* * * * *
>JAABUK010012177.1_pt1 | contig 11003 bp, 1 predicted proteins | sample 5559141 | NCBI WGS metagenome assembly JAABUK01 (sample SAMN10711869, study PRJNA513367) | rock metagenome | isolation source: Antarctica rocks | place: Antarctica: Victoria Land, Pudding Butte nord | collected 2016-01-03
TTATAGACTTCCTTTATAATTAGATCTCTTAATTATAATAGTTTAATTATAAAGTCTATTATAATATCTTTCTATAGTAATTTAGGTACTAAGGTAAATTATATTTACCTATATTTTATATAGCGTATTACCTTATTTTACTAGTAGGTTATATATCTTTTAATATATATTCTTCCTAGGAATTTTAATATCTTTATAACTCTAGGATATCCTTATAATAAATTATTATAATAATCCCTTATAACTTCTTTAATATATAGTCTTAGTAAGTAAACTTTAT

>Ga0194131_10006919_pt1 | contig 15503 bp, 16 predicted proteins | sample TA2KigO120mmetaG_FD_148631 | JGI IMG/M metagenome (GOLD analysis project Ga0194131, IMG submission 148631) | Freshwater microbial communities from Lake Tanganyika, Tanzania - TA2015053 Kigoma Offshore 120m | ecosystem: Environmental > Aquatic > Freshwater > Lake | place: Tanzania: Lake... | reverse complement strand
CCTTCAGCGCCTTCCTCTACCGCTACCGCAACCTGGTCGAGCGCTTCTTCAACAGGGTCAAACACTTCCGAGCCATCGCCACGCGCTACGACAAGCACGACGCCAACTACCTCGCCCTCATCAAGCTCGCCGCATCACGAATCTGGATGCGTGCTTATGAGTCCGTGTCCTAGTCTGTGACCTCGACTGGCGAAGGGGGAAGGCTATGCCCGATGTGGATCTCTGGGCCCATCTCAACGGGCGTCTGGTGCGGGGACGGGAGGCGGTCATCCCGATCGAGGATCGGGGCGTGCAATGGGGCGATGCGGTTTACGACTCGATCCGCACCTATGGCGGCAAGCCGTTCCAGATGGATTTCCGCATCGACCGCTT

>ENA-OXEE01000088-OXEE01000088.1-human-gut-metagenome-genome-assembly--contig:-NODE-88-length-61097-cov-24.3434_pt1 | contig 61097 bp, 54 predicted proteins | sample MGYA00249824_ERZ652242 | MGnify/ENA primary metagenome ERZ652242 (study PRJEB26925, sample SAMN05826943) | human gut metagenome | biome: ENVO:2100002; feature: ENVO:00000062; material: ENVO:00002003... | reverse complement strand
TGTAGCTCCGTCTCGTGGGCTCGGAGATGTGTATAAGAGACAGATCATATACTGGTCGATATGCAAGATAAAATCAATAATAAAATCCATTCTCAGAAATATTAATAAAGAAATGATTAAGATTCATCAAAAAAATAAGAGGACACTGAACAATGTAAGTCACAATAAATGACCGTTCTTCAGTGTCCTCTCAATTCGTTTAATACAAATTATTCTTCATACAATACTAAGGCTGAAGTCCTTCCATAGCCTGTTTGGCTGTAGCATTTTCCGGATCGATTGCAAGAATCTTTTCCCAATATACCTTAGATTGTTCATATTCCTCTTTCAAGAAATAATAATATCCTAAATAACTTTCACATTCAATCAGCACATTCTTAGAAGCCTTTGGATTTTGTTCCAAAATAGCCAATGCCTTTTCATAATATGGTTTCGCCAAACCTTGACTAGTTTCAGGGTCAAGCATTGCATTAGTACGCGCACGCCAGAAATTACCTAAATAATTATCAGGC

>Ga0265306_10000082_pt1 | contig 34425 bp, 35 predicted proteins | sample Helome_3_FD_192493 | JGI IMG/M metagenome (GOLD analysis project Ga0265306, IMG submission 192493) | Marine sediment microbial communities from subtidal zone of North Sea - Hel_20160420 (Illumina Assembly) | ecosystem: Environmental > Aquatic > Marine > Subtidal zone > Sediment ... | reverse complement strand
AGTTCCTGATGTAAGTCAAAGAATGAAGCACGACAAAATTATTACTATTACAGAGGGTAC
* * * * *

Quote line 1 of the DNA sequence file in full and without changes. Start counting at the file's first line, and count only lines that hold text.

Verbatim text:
>JAABUK010012177.1_pt1 | contig 11003 bp, 1 predicted proteins | sample 5559141 | NCBI WGS metagenome assembly JAABUK01 (sample SAMN10711869, study PRJNA513367) | rock metagenome | isolation source: Antarctica rocks | place: Antarctica: Victoria Land, Pudding Butte nord | collected 2016-01-03